Lyme disease constitutes the most prevalent disease spread via tick bites. Both animals and humans are susceptible to the spirochete known as Borrelia burgdorferi that is at the root of the condition.

The extent of the manifestations you should anticipate in your canine friend varies a great deal, depending on the race, the immune system of the dog, and the age. You should also know that the age variable influences the chances of contracting Lyme disease in the first place. Studies have shown that young puppies are more susceptible to developing the condition than adult dogs.

Where is Lyme’s condition most widespread?

Dog cases of Lyme disease have mostly been reported in Europe and the United States. The geographical locations where the condition is frequently encountered in canines are the coasts of the Atlantic, the Pacific oceans, and the Midwestern countries. However, it is important to note that all ticks are living organisms that adapt and that their eggs can be carried by unaware hosts. Therefore, even if you don’t live in the aforementioned regions, your dog is not automatically 100% safe.

How is Lyme disease diagnosed?

As previously mentioned, there are a number of symptoms that may or may not manifest; it mainly depends on variables like the dog’s overall health and immune system, breed, and age.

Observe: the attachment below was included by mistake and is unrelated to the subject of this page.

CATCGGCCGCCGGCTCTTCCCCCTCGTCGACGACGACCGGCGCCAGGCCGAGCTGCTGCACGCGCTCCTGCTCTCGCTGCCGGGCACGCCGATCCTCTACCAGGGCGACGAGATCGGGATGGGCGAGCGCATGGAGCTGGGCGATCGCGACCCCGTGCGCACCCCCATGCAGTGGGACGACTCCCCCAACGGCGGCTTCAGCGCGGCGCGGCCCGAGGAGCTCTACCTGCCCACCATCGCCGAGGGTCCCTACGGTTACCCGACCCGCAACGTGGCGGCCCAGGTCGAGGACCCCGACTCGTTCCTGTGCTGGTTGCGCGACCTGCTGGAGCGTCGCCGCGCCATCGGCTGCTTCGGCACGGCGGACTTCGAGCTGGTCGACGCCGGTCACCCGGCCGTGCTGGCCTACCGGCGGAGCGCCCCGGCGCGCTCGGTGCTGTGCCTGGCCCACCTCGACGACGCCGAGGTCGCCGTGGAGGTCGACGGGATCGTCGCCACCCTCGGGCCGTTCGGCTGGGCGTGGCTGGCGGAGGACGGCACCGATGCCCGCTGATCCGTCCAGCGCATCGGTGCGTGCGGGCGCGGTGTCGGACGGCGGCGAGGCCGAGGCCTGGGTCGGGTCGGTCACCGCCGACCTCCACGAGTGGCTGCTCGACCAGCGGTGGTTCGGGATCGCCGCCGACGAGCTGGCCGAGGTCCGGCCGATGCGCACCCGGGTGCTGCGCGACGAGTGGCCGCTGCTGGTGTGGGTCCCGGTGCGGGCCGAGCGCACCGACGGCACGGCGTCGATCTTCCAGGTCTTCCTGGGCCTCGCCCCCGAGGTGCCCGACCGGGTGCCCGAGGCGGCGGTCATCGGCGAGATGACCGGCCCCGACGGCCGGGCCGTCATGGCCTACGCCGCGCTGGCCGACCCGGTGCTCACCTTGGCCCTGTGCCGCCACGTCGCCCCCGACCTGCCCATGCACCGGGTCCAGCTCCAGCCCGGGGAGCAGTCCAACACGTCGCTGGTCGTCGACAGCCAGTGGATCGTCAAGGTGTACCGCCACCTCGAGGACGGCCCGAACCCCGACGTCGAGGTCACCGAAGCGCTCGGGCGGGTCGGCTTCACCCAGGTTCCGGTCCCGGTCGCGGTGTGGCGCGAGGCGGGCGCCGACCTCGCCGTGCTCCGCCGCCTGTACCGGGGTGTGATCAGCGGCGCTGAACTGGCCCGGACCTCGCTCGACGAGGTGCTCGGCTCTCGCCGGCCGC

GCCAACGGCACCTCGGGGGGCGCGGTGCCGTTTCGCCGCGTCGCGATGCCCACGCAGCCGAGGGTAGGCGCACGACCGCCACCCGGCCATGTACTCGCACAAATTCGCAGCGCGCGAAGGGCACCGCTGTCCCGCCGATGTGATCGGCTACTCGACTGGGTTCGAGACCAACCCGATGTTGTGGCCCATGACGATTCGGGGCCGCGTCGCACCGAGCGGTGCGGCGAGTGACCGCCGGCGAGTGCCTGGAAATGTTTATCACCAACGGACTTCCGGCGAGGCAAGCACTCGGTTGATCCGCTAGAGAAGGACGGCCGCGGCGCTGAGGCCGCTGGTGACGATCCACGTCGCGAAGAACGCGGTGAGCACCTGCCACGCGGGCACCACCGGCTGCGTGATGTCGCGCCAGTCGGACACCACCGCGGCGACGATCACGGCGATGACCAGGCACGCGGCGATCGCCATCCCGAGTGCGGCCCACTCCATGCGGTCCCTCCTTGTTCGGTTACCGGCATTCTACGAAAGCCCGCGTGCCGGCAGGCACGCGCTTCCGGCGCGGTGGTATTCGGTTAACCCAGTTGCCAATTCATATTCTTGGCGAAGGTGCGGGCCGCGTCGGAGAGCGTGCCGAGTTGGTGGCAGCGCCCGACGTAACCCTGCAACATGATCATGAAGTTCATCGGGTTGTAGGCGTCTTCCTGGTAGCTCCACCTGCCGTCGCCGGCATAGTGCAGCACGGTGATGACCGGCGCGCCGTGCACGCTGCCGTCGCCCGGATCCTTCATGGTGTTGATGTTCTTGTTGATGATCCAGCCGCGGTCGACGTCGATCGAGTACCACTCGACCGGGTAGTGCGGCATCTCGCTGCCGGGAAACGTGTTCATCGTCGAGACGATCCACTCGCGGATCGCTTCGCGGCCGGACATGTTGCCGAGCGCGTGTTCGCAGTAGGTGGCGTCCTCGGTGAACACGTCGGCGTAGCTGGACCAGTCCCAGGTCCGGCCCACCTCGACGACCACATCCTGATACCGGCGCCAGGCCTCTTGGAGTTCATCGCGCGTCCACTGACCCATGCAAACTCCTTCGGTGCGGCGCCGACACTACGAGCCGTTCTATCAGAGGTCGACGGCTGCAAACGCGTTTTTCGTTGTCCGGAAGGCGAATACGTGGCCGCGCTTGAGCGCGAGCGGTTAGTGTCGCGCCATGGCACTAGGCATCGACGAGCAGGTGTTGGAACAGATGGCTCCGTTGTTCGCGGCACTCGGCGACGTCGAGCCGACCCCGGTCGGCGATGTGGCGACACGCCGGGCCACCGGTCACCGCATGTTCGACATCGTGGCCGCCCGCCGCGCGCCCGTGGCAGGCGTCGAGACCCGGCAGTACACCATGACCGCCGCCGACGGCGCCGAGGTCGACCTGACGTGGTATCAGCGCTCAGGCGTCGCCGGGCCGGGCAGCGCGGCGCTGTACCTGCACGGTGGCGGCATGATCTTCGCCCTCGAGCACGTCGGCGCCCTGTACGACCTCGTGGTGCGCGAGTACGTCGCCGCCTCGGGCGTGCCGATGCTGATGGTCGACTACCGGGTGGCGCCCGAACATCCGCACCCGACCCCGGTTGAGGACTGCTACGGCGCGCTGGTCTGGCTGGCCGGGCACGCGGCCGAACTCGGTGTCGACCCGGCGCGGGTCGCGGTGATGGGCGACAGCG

The limb lameness is among the most frequently encountered one. Your dog might start walking with a limp because the bacteria cause the articulations in the legs to inflame. The inflammation could become acute, in the sense that it persists for a few days and disappears, only to recur a couple of weeks later. The inflammation is commonly associated with swelling and abnormal warmth in the joint area. Take note that the lameness does not necessarily affect the same leg on subsequent manifestations.

Kidney disease, or more specifically glomerulonephritis, constitutes another risk for Lyme disease-infected canines. The kidney affliction left untreated results in full-blown kidney failure and the associated symptoms: vomit, diarrhea, loss of appetite, and fluid buildups.

Other signs that your canine friend might be suffering from Lyme disease include:
  • Excessive sensitivity to touching
  • Difficulties breathing properly
  • Fever episodes
  • Swollen lymph nodes developed in the proximity of the tick’s bite
  • Abnormal cardiac rhythm (relatively infrequent in dogs)
What does the treatment imply?

When the veterinarian diagnoses your dog with a Lyme disease infection, a treatment consisting of antibiotics administered as an outpatient will be required. In very rare cases when the health of the animal is at risk or when the condition has been left untreated for an extended period, the dog will have to be kept under surveillance at the veterinarian’s facility. The duration of the antibiotics treatment doesn’t generally exceed 4 weeks. Take note that certain symptoms, like joint pain, may persist although the spirochete is destroyed.

Can Lyme disease be prevented?

The best way to avoid a Lyme disease infection is to steer clear of locations with a high population of ticks. Furthermore, remember to thoroughly brush your dog’s coat after walking it through environments where ticks might be prevalent. Any ticks you find in the process should be carefully removed by hand. Topical tick repellants, sprays, and collars can also be found on the market, but it’s advisable to consult your vet prior to using them.